Email Address For any Mission dwellers who did a double-take yesterday afternoon: Yes, that was Mayor London Breed and her retinue being squired around the neighborhood in lowriders.The San Francisco Lowrider Council and several Mission housing and community activists extended the invitation to the mayor for a tour of the Mission District’s affordable housing successes — and potential future opportunities.“We are trying to get the Mayor’s Office of Housing to invest in housing in the Mission,” explains Planning Commission president Myrna Melgar, who was along for the cruise. “We keep hearing there’s no money, but we’re trying to convince the mayor there is money for housing.”Roberto Hernandez takes Mayor London Breed for a spin. Photo courtesy London Breed’s Facebok page. Subscribe to Mission Local’s daily newsletter The caravan of lowriders hit a number of potential development sites for affordable housing. Among them: an abandoned former office building at 25th and Capp; a vacant lot left after the climactic 2015 fire at 22nd and Mission; and the Animal Control headquarters at 15th and Harrison.Roberto Hernandez, who served as Breed’s chauffeur, led a similar tour of potential housing sites several years ago, on foot, with Mayor Ed Lee. Today, four such sites are construction zones for future 100-percent affordable developments, with three more in the pipeline.“The thing about being in a lowrider is that you have a different relationship with the street. It’s almost like walking; you get to interact with the street,” Melgar says. “The point of this tour was to connect with Mayor Breed.” She’s confident that happened: “I am 100 percent sure about this mayor.”Planning Commission president Myrna Melgar and senior mayoral housing adviser Jeff Buckley (on phone) cruise the Mission. Nelson Alvarado is at the wheel. Photo courtesy of Melgar’s Facebook page. read more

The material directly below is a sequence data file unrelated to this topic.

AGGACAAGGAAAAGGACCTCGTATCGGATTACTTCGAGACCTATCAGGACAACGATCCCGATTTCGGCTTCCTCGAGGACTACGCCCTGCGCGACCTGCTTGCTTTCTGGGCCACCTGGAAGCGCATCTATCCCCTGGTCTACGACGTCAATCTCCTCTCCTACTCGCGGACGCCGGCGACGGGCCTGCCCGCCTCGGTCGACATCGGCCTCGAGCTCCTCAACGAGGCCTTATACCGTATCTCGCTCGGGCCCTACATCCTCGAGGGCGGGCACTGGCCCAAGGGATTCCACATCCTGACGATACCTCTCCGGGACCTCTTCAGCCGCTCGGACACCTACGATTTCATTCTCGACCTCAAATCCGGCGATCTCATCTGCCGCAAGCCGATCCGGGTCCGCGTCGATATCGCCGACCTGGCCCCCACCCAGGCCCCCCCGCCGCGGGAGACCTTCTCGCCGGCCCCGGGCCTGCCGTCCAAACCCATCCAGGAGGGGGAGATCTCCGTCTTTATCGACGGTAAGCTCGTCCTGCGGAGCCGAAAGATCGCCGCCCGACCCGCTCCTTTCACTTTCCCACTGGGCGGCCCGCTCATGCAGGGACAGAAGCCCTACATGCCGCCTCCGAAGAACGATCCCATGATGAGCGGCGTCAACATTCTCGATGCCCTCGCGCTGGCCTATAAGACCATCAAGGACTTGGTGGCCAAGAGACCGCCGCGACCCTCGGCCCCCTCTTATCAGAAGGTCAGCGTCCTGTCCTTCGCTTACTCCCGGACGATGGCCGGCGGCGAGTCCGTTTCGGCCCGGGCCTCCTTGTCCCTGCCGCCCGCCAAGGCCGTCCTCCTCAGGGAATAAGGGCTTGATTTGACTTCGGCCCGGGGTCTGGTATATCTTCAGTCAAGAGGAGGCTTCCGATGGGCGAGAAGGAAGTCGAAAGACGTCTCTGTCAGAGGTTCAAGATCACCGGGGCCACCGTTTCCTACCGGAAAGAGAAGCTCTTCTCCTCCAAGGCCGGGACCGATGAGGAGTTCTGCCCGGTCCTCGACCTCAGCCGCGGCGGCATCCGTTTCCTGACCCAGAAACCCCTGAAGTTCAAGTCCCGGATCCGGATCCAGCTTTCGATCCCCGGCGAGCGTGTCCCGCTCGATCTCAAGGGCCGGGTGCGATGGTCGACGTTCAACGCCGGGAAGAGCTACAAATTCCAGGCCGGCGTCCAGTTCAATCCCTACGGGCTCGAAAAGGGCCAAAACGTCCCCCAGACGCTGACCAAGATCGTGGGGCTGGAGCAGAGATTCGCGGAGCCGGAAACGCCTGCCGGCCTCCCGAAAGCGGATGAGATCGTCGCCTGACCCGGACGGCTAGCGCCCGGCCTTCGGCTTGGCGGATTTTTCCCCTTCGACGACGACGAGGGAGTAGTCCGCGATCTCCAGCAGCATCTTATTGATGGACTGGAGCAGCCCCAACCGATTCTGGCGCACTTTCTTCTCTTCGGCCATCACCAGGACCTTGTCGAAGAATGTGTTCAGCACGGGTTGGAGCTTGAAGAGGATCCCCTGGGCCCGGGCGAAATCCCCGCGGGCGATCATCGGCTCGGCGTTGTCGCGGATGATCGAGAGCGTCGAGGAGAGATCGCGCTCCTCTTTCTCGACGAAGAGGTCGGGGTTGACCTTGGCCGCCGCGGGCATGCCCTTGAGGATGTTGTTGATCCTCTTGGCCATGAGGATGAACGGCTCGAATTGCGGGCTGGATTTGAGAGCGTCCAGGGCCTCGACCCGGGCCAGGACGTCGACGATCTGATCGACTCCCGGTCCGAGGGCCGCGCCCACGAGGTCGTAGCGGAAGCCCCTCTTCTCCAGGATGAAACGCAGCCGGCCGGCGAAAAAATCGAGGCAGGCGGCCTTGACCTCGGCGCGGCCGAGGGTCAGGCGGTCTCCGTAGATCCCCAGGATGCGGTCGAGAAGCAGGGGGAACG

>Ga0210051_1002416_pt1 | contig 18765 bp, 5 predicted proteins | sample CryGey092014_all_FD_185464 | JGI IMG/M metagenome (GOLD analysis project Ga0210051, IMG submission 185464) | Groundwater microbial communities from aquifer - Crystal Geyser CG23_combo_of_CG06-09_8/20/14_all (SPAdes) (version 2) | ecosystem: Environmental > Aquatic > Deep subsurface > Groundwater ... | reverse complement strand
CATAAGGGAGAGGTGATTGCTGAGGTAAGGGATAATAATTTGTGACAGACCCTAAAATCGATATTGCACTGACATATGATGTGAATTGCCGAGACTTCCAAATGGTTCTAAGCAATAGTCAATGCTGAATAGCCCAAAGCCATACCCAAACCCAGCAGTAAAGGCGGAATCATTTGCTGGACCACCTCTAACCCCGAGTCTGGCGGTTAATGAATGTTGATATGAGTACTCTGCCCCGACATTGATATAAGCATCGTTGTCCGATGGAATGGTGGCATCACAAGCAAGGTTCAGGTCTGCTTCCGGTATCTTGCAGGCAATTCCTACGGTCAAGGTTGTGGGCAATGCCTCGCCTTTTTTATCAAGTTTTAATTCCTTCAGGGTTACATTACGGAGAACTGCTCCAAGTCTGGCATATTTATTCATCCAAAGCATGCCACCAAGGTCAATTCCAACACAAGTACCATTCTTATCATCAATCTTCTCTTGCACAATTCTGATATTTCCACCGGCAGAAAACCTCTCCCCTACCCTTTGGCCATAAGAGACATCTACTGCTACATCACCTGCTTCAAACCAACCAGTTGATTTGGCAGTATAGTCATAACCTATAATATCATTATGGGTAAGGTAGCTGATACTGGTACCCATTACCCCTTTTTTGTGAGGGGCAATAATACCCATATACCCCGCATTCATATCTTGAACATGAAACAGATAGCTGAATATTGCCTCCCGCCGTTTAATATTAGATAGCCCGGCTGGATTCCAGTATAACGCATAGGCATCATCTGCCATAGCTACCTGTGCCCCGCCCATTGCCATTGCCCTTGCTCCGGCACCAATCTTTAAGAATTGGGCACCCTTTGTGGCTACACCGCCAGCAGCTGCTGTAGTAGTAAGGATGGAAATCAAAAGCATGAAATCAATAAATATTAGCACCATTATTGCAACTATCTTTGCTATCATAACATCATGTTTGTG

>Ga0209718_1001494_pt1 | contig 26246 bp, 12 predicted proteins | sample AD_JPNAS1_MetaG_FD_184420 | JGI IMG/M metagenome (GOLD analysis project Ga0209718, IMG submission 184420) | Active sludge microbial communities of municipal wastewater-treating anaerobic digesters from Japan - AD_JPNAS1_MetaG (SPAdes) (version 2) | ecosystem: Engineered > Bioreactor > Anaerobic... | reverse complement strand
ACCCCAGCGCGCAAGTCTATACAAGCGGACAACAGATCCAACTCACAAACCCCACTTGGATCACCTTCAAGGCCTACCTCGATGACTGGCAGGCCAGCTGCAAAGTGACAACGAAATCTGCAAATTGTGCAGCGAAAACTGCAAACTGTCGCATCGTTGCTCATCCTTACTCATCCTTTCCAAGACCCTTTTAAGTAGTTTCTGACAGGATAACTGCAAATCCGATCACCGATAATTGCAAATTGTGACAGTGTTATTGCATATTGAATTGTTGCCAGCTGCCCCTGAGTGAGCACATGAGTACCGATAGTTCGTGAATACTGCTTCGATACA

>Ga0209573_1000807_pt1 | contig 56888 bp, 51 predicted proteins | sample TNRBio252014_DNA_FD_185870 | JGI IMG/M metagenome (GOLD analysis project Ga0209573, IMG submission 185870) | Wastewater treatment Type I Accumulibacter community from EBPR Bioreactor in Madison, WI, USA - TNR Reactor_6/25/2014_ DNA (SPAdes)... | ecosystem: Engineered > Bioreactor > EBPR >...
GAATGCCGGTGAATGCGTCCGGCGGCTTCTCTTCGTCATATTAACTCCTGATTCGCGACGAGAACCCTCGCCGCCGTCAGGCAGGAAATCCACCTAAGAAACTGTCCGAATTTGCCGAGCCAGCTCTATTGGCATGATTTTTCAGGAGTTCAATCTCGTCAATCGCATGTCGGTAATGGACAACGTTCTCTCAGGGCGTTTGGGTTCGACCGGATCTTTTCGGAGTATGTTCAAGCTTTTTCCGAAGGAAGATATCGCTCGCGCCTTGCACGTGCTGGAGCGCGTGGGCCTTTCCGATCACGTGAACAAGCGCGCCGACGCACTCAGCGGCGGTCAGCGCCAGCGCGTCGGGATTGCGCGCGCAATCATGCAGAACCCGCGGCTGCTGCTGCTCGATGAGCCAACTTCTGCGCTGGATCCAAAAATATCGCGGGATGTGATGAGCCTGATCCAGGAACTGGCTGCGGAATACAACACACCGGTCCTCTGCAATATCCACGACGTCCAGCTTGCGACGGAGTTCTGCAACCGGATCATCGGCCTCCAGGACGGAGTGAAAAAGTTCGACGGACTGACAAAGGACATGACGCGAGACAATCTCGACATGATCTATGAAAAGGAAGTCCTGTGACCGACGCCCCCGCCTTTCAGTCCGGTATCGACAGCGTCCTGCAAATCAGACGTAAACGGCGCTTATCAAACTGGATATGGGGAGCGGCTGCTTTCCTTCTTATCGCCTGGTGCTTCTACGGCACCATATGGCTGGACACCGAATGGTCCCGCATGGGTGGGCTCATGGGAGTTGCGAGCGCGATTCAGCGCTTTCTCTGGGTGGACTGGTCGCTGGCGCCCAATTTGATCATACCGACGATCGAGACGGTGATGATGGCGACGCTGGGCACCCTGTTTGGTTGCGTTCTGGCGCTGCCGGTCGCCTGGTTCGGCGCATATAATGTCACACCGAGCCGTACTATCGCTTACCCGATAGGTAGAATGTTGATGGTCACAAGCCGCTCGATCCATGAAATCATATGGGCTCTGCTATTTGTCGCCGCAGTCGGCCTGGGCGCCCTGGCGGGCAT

SAINTS are just 80 minutes from another Grand Final appearance after a fantastic 26-18 win over Wigan Warriors at the DW Stadium.Paul Wellens bagged a brace as his charges produced surely their best display of the season to finally grab a win over the auld enemy.It was a cracking game for the neutral as Saints flew out of the blocks only to be pegged back as Wigan came on strong.But your Super Saints defended like their lives depended on it and now wait on who Warrington will send to the Stobart Stadium a week on Saturday.Saints produced nearly their most complete half of the season to lead 14-0 before Wigan hit right back as the hooter sounded.Tries from Wellens and Jonny Lomax, plus the trusty Boot of Jamie Foster gave them a deserved advantage before Pat Richards got the Warriors into it.In the second half, Sean O’Loughlin had his try wiped out by Paul Wellens in a mad opening 10 minutes.Saints then forged further ahead through Louie McCarthy-Scarsbrook but Joel Tomkins scored to bring Wigan into it again… and set up a nervous closing ten minutes.But if anything Saints were stronger in those final stages and Wigan couldn’t get a look in.Saints welcomed back Tony Puletua from a shoulder injury whilst Sia Soliola, James Roby, Jamie Foster and Francis Meli all came back into the reckoning after missing last week’s win at Quins.Wigan made two changes from last week’s team with Ben Cross recovering from a suspected broken forearm.Jamie Foster got Saints underway and immediately forced six on Wigan’s line following Paul Deacon’s knock on.And when they shifted the ball right Tommy Makinson looked set to go over in the corner, but Pat Richards bundled him into touch.Saints then had more pressure but Clough was pulled back for a forward pass and on 10 minutes Jon Wilkin dropped the ball with the line at his mercy.Andy Coley should have seen red for a shocking high tackle on Makinson – but was only placed on report.But Saints made the pressure pay – and it was a superb passing move that saw Paul Wellens attacking the line and turning Sam Tomkins inside out.Foster with the conversion.Minutes later Saints were 12-0 up. Out on the left Jon Wilkin cut inside, headed right and fed Shenton who skipped through the challenges. With three players on his left a simple pass saw Jonny Lomax increase the lead.Wigan could have scored when Saints knocked on from the kick-off but superb defence had Sam Tomkins on his back on the last tackle.And seconds later a strong tackle by Michael Shenton on Pat Richards stopped another certain score.On 27 minutes, Foster added his third boot of the afternoon to take it to 14-0.Saints had played complete rugby for 33 minutes – until Sam Tomkins ran on a fantastic angle to break their defence. But, under pressure from Lomax, he knocked on over the line.Yet, there was a twist in the tale as right on the hooter Richards scored a controversial effort that featured six penalties, repeat sets and a couple of forward passes.Half Time: Wigan 6 Saints 14Both sides kicked behind the defensive line early doors before Wigan unlocked the defence again. Another forward pass to Charnley was ignored and once Wilkin was penalised the space was there for O’Loughlin to exploit.Saints, though, hit back almost immediately. Lomax broke through the middle and found Makinson on his shoulder.Saints then had space to send the ball right and for Wellens to notch his second.Moments later, Josh Charnley had a try chalked off as he grounded before he put the ball down.But Saints, once they’d weathered the pressure, landed another killer blow. Finally gaining a penalty from the referee they ran it and Roby linked up with LMS.Foster with the conversion.Wigan hit back through Joel Tomkins – goaled by Pat Richards – and continued to press as they sought the two scores that would put them into the semis.Michael Shenton flew down the right with six minutes to go as Saints pushed for territorial advantage but he couldn’t find a way through.But Saints were growing in stature by then and there was no way they would give up this lead.If it goes to form it’s likely they’ll face the Warriors again, but with performances of such calibre from Wellens, Lomax, Roby and Gaskell there’s no reason why we can’t have a repeat.Match Summary:Wigan:Tries: Richards, O’Loughlin, J. Tomkins, Goals: Richards (3 from 3)Saints:Tries: Wellens(2), Lomax, McCarthy-ScarsbrookGoals: Foster (5 from 5)Penalties:Wigan: 10Saints: 9HT: 14-6FT: 26-18REF: Phil BenthamATT: 12893Teams:Wigan:1. Sam Tomkins; 25. Josh Charnley, 12. Joel Tomkins, 4. George Carmont, 5. Pat Richards; 6. Paul Deacon, 17. Brett Finch; 15. Jeff Lima, 7. Thomas Leuluai, 10. Andy Coley, 11. Harrison Hansen, 16. Ryan Hoffman, 13. Sean O’Loughlin.Subs: 9. Michael McIlorum, 14. Paul Prescott, 22. Liam Farrell, 35. Ben Cross.Saints:1. Paul Wellens; 28. Tom Makinson, 3. Michael Shenton, 5. Francis Meli, 22. Jamie Foster; 25. Lee Gaskell, 20. Jonny Lomax; 10. James Graham, 9. James Roby, 11. Tony Puletua, 4. Sia Soliola, 12. Jon Wilkin, 16. Paul Clough.Subs: 14. Scott Moore, 15. Louie McCarthy-Scarsbrook, 19. Andrew Dixon, 24. Tom Armstrong. read more